Taoism has no rules.

Spirituality is only ultimately comforting if it teaches you — and helps you learn — that the Source is infinite love and that you are an immortal being inextricably intertwined with the Whole.   Any other religious baggage tacked on to that realization is either claptrap or manipulative foofaraw.

Of course, some people are heavily invested in foofaraw, another component of our civilization.

Hence, the bombings yesterday.

Robust, pragmatic spirituality takes some effort.

You must deal with the problem of feeling powerless.  That is one of the fundamental challenges facing every human being.

The bottom line is, if you are feeling happy and empowered, you don’t go around blowing people up.  Or The Tao Te Ching, here translated by Robert Brookes, is a 2,500-year-old manual to robust spirituality.  You can click here to get it from Barnes & Noble.shooting school children.  Or shooting people in a theater.  Or any of the other outrageous things perpetrated by human beings.  If you are not afraid, you don’t seek to instill fear in others.

Basically, the bombing yesterday was carried out by a person or people who are unhappy, feel powerless, and are afraid.

Everyone feels that way sometimes.  The question is:  what is the best way to handle it?

Spirituality was invented to deal with feelings like that.  Spirituality is meant to help us discover and realize the love underlying existence.

Life was a lot harder for people in 600 BCE, when the Tao Te Ching was written, than it is now.  I mean, you could freeze to death or starve if the winter was too severe.  You could die of an abscessed tooth.  A noble could take your wife away (because, you know, men owned women).  So, a philosophy and teaching that aimed to help people deal with the numerous burdens of life 2,500 years ago should offer something helpful for those of us today who are facing life’s challenges, including horrific ones.

The book is not called The Great Book of Inner Strength for nothing.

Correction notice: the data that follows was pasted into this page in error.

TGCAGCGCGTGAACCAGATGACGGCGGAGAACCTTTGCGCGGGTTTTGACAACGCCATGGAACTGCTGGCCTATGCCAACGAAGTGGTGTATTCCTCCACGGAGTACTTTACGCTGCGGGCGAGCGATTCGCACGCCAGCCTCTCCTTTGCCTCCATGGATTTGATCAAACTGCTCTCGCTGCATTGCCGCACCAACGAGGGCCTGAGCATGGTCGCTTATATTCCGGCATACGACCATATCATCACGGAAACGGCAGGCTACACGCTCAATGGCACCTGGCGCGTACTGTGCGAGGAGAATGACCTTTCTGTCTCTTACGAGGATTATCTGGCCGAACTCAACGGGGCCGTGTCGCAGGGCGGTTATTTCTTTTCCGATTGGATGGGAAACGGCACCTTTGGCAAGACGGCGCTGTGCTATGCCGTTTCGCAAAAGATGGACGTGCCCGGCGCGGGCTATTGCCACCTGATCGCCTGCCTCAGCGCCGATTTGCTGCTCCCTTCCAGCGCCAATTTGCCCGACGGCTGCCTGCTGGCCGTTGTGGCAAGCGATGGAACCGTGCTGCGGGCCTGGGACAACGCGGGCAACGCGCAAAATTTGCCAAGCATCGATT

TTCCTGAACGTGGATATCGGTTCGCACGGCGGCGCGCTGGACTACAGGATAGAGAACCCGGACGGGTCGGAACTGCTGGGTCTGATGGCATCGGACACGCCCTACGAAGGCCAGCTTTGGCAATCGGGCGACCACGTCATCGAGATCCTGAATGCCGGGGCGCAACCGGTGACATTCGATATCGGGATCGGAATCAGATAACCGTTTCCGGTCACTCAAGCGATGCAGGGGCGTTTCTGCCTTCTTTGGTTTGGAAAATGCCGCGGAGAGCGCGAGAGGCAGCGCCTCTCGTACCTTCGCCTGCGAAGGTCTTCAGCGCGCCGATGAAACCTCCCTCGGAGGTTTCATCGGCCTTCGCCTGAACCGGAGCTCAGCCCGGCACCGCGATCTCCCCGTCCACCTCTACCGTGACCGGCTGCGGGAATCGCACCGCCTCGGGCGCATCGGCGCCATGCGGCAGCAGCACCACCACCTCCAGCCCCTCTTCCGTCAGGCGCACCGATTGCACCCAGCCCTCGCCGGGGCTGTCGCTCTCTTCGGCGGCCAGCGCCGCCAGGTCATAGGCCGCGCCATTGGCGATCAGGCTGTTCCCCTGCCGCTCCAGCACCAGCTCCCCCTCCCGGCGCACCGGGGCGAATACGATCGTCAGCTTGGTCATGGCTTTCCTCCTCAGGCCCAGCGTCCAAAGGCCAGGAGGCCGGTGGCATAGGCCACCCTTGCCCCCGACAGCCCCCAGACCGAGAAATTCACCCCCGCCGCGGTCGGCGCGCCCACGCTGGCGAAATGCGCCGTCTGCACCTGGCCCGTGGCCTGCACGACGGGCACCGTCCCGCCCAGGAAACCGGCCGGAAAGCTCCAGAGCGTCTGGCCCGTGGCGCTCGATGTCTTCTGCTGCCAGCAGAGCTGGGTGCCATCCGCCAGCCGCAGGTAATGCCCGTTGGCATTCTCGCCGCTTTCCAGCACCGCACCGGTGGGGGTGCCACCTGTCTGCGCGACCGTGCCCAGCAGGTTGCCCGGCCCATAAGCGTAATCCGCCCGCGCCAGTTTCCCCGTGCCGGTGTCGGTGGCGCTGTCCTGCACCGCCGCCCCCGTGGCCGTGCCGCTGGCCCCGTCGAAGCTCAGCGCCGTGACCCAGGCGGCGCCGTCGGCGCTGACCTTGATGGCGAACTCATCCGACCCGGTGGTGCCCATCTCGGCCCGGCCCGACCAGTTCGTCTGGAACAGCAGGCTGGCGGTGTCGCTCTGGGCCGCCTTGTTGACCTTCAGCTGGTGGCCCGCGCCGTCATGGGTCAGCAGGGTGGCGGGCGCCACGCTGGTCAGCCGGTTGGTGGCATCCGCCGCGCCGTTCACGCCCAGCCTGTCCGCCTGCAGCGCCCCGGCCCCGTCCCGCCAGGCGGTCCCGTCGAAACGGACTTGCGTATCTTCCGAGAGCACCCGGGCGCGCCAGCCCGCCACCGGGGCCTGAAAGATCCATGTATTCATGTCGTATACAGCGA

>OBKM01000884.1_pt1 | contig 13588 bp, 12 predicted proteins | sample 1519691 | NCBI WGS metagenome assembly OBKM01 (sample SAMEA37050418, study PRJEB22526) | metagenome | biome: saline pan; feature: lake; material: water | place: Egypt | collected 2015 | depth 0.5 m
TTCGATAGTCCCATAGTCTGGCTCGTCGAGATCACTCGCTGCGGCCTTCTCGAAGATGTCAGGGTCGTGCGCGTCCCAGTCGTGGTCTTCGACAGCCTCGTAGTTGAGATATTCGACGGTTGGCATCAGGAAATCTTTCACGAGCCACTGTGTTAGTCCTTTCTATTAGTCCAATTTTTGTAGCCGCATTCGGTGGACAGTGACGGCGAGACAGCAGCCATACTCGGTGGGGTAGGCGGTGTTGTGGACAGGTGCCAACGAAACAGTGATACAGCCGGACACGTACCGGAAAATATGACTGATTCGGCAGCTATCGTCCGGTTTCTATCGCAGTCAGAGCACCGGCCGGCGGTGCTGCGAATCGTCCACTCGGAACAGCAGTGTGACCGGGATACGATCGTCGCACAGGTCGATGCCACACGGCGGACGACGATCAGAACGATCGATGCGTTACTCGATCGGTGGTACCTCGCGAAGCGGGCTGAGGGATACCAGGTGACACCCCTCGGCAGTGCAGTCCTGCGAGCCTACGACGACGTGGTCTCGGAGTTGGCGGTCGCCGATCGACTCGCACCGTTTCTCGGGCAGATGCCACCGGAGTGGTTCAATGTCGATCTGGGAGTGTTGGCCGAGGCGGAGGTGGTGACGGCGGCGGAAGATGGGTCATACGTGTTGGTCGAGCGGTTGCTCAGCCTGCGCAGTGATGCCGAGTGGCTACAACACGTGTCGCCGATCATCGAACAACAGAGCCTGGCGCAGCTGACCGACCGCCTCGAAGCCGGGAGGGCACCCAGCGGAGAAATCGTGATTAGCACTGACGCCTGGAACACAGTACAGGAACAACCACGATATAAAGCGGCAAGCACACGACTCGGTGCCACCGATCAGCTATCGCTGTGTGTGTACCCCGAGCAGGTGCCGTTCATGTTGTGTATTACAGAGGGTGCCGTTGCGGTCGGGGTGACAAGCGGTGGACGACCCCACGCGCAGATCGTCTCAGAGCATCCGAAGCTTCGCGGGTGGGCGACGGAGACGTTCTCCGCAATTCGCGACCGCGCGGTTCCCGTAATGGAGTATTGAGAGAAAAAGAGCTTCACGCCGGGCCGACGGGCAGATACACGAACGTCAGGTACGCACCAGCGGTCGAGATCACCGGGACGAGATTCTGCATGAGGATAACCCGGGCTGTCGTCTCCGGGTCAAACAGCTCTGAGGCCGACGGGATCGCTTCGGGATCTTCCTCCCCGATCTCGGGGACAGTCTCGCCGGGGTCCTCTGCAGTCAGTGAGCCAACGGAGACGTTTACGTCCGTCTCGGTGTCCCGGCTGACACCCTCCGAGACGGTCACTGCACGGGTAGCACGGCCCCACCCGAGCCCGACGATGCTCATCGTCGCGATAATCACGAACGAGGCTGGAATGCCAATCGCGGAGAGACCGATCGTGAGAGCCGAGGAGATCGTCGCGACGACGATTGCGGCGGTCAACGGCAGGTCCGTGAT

Second Suggestion:  no cities

I think the second suggestion is negative because it is based on fear.  But many people feel that fear is a legitimate response to, well, many things.  And many people (including the entirety of government) worry, when something like the bombings in Boston happen, that it may happen to them.

So, don’t live in a city.  And try to stay out of them as much as possible.  Admittedly, this will curtail your options in life.  But that’s simply one of the consequences of making choices based on fear or anxiety, or oriented toward simply surviving as long as possible.

Of course, there’s nothing wrong with survival.  Human beings have been doing it for millions of years.  And if that is your bottom line, then avoid the most dangerous places.

Have you noticed that 99% of terrorist attacks occur in cities?  (Other targets are military infrastructure.)  That’s also where most mass killings and other types of murder and warfare take place.

There’s something about cities that not only fosters human creativity, industry, and ambition, it foments violence.  So, if you want to avoid being killed or injured in a bombing or other attack, go live in a small town.  Not the suburbs — that’s just an extension of a city.  Go to an actual small town.   Better yet, live on a farm.

There is much to be said for living close to nature.  Aside from avoiding the path of terrorists.

Of course, if you live in a small town because you love small towns, that is positive.  Maybe, for example, you want to raise your kids away from the toxic atmosphere and servile materialism of a city.

There are two reasons why we make the moves we do in life.  We either move toward something because we like it or we move away from something because we don’t like it.  We can move toward what we love or away from what we fear.  That’s what makes the difference between positive and negative choices.  In either case, we may move in the same direction.  The difference is in the quality of the feelings involved.

You want to muster as much power over your life as you can.  There are different kinds of power, different degrees of survival and well-being.  I wrote a previous post on how you can be sovereign in your own life.  In this post, two suggestions have been offered to deal with the apparently random, iconoclastic horrors of human civilization.

Kim Phuc, the naked girl pictured in the famous photo from the Vietnam War, is pictured here in 2001.

Kim Phuc — the burned, naked girl running down the road in the photo from the Vietnam War — is pictured here in 2001. She now lives in Canada and runs a foundation that provides medical and psychological assistance to child victims of war. (Photo, Nick Ut)

Leave a Reply

Your email address will not be published. Required fields are marked *